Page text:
Bloomberg has just released the results of a survey of economists concerning the current activities of the Fed. The conclusion:
"Federal Reserve Chairman Ben S. Bernanke's latest round of bond buying will reach $1.14 trillion before he ends the program in the first quarter of 2014, according to median estimates in a Bloomberg survey of economists.
Bernanke will push on with purchases of $40 billion a month of mortgage bonds and $45 billion a month of Treasuries, according to the survey of 44 economists
In the current round, the Fed's total purchases will be split between $600 billion of mortgage-backed securities and $540 billion of Treasuries, according to the median estimates of economists in the survey."
The economy is not growing as fast as Mr. Bernanke would like. The unemployment rate is not dropping as rapidly as Mr. Bernanke would like. So, full steam ahead!
A question remains about what this monetary effort is accomplishing. The Stanford economist John Taylor lays out the concerns very clearly in the Tuesday Wall Street Journal, "Fed Policy is a Drag on the Economy."
Forecasts for the economy in 2013 still put real GDP growth around 2.0 percent. And, very few analysts are seeing the unemployment rate drop much below current levels.
Why, then, is Mr. Bernanke and crew being so persistent in sticking to another round of quantitative easing? Conventional analysis, like that of Mr. Taylor, examines the environment using the fundamental economic analysis of the pre-financial crisis methodology. There are some, like Yale's Gary Gorton, who are saying that this methodology is behind the times when it comes to an understanding of the financial institutions of the 21st century.
This approach argues that the financial innovation that took place in the latter half of the 20th century resulted in substantial changes in the underlying structure of the financial institutions and financial instruments that made it very hard for analysts to identify exactly what was going on in the financial community and the risks that were being assumed.
As a consequence, the financial crisis was not readily anticipated and the reactions to the collapse were unprecedented. No one conceived of the importance of the repo market, the money market funds, the asset-backed securities, and the role that the commercial paper market had taken when the first liquidity crisis hit the financial markets in the fall of 2007. No one really understood the breadth and depth of the "shadow banking" sector. Great wonder arose at the actions of the Federal Reserve to protect market makers and brokers and investment banks and insurance companies. The Fed's balance sheet became cluttered with an incredible collection of institutions that needed help.
Given this view of the financial industry of the 21st century another question remains. What do Mr. Bernanke and the officials of the Federal Reserve know that is not readily obvious to the rest of us? What is the condition of the commercial banking system? The largest 25 banks seem to be doing OK, but what about the other 6,140 or so banks? What about the money market funds that played such a substantial role in the 2007 collapse? According to the statistics of the Federal Reserve, funds in retail money market funds and institutional money market funds finally stopped declining late in 2013. This is just over six years of decline since the initial disruptions to the financial markets. What about the commercial paper market? What about the repo market? What about the "shadow banks"? What does the Fed know?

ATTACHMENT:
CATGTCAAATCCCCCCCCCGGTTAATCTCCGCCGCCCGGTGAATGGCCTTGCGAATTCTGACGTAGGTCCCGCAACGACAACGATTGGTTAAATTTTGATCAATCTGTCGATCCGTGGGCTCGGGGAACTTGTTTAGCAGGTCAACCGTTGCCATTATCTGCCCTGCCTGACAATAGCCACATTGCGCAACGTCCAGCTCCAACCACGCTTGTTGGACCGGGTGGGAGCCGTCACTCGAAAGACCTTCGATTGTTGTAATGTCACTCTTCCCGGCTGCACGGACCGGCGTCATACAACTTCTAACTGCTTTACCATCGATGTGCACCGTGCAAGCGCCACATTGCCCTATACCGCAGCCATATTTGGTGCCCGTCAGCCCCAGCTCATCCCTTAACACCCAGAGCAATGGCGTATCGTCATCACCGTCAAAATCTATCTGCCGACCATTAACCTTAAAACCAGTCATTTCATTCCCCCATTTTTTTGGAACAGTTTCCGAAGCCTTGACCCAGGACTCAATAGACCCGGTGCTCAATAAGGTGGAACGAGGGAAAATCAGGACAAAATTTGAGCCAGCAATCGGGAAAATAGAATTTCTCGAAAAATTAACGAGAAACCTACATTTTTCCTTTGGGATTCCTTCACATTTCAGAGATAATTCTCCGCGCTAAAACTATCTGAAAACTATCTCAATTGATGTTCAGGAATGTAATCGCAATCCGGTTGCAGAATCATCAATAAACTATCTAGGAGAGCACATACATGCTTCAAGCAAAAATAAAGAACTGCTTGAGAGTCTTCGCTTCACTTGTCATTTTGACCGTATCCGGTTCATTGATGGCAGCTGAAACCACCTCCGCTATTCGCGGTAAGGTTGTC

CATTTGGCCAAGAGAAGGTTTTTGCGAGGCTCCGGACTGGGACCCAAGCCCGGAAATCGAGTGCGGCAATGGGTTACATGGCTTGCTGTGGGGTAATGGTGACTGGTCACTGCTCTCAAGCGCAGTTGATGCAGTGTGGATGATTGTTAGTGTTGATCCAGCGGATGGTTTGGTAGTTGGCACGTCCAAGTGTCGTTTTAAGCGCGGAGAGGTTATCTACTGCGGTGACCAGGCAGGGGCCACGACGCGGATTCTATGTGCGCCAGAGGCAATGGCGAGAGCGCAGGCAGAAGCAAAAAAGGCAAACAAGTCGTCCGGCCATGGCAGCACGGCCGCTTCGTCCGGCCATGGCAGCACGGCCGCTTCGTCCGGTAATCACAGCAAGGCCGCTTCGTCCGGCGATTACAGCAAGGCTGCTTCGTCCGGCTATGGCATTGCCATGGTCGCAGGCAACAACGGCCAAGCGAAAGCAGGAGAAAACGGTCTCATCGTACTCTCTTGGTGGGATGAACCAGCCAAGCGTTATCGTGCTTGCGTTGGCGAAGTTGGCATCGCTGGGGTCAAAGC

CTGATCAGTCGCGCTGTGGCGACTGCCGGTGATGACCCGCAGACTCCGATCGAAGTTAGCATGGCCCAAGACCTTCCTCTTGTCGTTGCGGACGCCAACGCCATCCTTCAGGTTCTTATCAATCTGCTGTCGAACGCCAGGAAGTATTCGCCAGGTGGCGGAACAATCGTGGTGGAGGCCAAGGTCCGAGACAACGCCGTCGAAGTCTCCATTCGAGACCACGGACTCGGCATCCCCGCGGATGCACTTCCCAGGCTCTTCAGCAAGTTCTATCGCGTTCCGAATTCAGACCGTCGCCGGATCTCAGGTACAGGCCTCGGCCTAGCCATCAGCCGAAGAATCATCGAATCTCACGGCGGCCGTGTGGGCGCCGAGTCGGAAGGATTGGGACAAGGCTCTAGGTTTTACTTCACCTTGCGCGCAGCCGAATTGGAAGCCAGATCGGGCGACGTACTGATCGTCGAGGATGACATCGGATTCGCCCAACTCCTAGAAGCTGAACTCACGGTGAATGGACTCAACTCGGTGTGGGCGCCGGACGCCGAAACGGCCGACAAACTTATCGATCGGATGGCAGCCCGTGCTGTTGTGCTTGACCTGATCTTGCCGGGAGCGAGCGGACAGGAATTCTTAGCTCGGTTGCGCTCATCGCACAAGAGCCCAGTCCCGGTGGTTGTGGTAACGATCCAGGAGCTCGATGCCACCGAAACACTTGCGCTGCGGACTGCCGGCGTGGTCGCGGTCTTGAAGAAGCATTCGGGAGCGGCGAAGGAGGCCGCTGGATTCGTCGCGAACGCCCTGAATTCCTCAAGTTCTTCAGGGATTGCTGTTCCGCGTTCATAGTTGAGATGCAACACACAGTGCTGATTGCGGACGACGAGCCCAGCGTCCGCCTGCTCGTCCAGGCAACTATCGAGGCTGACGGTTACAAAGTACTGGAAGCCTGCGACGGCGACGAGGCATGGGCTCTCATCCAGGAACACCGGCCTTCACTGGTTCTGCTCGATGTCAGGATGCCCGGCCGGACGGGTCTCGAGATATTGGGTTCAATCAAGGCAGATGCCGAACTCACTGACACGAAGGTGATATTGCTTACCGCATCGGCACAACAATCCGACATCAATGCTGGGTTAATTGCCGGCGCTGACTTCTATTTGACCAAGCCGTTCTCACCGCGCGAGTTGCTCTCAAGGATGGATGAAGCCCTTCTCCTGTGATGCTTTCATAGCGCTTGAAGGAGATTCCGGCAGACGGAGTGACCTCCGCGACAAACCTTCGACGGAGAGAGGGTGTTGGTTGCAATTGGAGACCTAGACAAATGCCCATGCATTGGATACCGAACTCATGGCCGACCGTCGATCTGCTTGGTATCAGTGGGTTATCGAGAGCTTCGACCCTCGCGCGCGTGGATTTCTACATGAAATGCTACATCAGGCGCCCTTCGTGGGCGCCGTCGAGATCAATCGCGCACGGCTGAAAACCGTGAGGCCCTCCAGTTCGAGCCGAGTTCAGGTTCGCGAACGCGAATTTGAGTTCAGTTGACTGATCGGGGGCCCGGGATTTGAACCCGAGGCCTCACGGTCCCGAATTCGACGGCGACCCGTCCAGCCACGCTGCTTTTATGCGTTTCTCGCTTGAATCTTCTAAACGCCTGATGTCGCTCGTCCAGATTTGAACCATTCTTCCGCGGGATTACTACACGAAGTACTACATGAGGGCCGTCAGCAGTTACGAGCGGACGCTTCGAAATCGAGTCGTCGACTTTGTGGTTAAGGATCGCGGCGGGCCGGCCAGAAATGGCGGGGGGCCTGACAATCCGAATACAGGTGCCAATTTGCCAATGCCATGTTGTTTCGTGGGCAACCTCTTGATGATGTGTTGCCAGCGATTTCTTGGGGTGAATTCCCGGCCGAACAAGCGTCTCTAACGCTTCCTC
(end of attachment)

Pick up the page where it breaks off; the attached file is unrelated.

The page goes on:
The financial markets seem to be moving more and more into a "risk on" position suggesting that investors are feeling better about riskier credits. World wide, capital markets seem to be strengthening as investors move back into riskier investments. The 10-year Treasury note topped 2.00 percent yesterday, the first time this level has been hit since April of 2012. The German 10-year bond hit 1.70 yesterday, the first time it had been this high since early last year.
And credit-based spreads are remarkably low. The spread between 10-year Greek bonds and the 10-year German bond was below 850 basis points yesterday. Incredible. And, Spain's bonds are trading to yield about 350 basis points above the German yield; Portuguese bonds are about 450 basis points above. It has been quite a while since these spreads have been so narrow.
Is this the kind of thing that the Fed is really waiting for? Does financial stability have to be re-established within the financial community before more robust real economic growth can be achieved?
We are not able to observe all that is going on within the banking system … within the "shadow banking" system. We are not able to observe what is going on in the private sector as information technology becomes more and more a part of everyday banking and as more and more financial institutions, particularly the big ones and the ones in the shadow, innovate their way into the new era.
The thing is, "Don't Fight the Mission of the Fed." Apparently, Mr. Bernanke and the Fed see something that is not readily apparent to us. Maybe the only way that they can really explain the complexity of the situation is to focus on their ultimate goal, higher real economic growth and lower unemployment. Maybe that is as clear as they can be at this time.
Even if we cannot fully understand it at this time, it would be foolhardy to try and work against the Fed until there is some evidence that Mr. Bernanke is going to be less persistent pursuing further quantitative easing.
Disclosure: I have no positions in any stocks mentioned, and no plans to initiate any positions within the next 72 hours. I wrote this article myself, and it expresses my own opinions. I am not receiving compensation for it (other than from Seeking Alpha). I have no business relationship with any company whose stock is mentioned in this article.